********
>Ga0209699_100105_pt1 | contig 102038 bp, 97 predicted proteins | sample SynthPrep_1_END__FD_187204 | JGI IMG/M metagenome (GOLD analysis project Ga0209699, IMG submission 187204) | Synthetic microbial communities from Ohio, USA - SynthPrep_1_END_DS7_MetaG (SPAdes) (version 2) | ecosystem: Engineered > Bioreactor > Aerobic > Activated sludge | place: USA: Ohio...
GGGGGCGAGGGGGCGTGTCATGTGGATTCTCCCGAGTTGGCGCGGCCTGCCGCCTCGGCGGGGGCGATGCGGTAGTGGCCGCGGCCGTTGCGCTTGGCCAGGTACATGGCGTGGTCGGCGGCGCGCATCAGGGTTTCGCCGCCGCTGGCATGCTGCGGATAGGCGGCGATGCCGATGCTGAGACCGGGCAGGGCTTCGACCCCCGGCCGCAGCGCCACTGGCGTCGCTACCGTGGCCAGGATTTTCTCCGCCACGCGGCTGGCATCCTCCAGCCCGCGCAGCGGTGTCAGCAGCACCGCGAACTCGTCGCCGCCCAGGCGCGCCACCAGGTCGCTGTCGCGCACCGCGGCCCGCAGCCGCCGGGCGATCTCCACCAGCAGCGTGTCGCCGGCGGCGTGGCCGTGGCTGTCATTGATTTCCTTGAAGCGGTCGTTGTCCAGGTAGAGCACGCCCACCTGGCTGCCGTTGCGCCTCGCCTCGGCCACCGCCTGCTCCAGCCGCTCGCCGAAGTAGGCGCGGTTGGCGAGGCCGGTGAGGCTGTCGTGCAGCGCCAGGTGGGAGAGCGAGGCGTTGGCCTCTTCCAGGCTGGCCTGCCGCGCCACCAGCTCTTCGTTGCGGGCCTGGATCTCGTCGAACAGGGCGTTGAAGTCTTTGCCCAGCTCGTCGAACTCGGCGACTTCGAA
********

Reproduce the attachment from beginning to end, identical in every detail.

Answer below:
>Ga0209699_100105_pt1 | contig 102038 bp, 97 predicted proteins | sample SynthPrep_1_END__FD_187204 | JGI IMG/M metagenome (GOLD analysis project Ga0209699, IMG submission 187204) | Synthetic microbial communities from Ohio, USA - SynthPrep_1_END_DS7_MetaG (SPAdes) (version 2) | ecosystem: Engineered > Bioreactor > Aerobic > Activated sludge | place: USA: Ohio...
GGGGGCGAGGGGGCGTGTCATGTGGATTCTCCCGAGTTGGCGCGGCCTGCCGCCTCGGCGGGGGCGATGCGGTAGTGGCCGCGGCCGTTGCGCTTGGCCAGGTACATGGCGTGGTCGGCGGCGCGCATCAGGGTTTCGCCGCCGCTGGCATGCTGCGGATAGGCGGCGATGCCGATGCTGAGACCGGGCAGGGCTTCGACCCCCGGCCGCAGCGCCACTGGCGTCGCTACCGTGGCCAGGATTTTCTCCGCCACGCGGCTGGCATCCTCCAGCCCGCGCAGCGGTGTCAGCAGCACCGCGAACTCGTCGCCGCCCAGGCGCGCCACCAGGTCGCTGTCGCGCACCGCGGCCCGCAGCCGCCGGGCGATCTCCACCAGCAGCGTGTCGCCGGCGGCGTGGCCGTGGCTGTCATTGATTTCCTTGAAGCGGTCGTTGTCCAGGTAGAGCACGCCCACCTGGCTGCCGTTGCGCCTCGCCTCGGCCACCGCCTGCTCCAGCCGCTCGCCGAAGTAGGCGCGGTTGGCGAGGCCGGTGAGGCTGTCGTGCAGCGCCAGGTGGGAGAGCGAGGCGTTGGCCTCTTCCAGGCTGGCCTGCCGCGCCACCAGCTCTTCGTTGCGGGCCTGGATCTCGTCGAACAGGGCGTTGAAGTCTTTGCCCAGCTCGTCGAACTCGGCGACTTCGAA